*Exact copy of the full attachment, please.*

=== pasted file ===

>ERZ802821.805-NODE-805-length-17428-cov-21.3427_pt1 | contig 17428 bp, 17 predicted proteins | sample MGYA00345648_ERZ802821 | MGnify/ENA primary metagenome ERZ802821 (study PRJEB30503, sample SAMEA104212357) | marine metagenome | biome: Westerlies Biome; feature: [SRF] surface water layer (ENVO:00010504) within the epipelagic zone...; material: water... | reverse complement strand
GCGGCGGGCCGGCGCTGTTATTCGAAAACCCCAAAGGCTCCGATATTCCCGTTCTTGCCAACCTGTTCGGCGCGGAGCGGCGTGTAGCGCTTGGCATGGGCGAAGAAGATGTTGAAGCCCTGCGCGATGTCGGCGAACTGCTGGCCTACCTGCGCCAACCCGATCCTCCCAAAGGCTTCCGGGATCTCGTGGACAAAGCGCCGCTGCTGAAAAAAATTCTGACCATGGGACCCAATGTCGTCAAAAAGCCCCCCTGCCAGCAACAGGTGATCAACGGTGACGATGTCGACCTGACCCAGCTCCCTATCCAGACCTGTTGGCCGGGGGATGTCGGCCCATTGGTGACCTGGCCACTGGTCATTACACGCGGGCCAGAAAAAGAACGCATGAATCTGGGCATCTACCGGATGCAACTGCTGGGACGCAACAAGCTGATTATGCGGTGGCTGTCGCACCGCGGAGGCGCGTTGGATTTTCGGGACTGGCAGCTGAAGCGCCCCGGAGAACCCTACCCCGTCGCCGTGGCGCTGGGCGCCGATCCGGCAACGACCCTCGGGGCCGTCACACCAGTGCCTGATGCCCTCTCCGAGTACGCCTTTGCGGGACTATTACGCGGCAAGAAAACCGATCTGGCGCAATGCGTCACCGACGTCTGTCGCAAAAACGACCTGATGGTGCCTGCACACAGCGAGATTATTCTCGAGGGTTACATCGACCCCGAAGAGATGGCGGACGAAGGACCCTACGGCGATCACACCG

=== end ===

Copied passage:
>ERZ802821.805-NODE-805-length-17428-cov-21.3427_pt1 | contig 17428 bp, 17 predicted proteins | sample MGYA00345648_ERZ802821 | MGnify/ENA primary metagenome ERZ802821 (study PRJEB30503, sample SAMEA104212357) | marine metagenome | biome: Westerlies Biome; feature: [SRF] surface water layer (ENVO:00010504) within the epipelagic zone...; material: water... | reverse complement strand
GCGGCGGGCCGGCGCTGTTATTCGAAAACCCCAAAGGCTCCGATATTCCCGTTCTTGCCAACCTGTTCGGCGCGGAGCGGCGTGTAGCGCTTGGCATGGGCGAAGAAGATGTTGAAGCCCTGCGCGATGTCGGCGAACTGCTGGCCTACCTGCGCCAACCCGATCCTCCCAAAGGCTTCCGGGATCTCGTGGACAAAGCGCCGCTGCTGAAAAAAATTCTGACCATGGGACCCAATGTCGTCAAAAAGCCCCCCTGCCAGCAACAGGTGATCAACGGTGACGATGTCGACCTGACCCAGCTCCCTATCCAGACCTGTTGGCCGGGGGATGTCGGCCCATTGGTGACCTGGCCACTGGTCATTACACGCGGGCCAGAAAAAGAACGCATGAATCTGGGCATCTACCGGATGCAACTGCTGGGACGCAACAAGCTGATTATGCGGTGGCTGTCGCACCGCGGAGGCGCGTTGGATTTTCGGGACTGGCAGCTGAAGCGCCCCGGAGAACCCTACCCCGTCGCCGTGGCGCTGGGCGCCGATCCGGCAACGACCCTCGGGGCCGTCACACCAGTGCCTGATGCCCTCTCCGAGTACGCCTTTGCGGGACTATTACGCGGCAAGAAAACCGATCTGGCGCAATGCGTCACCGACGTCTGTCGCAAAAACGACCTGATGGTGCCTGCACACAGCGAGATTATTCTCGAGGGTTACATCGACCCCGAAGAGATGGCGGACGAAGGACCCTACGGCGATCACACCG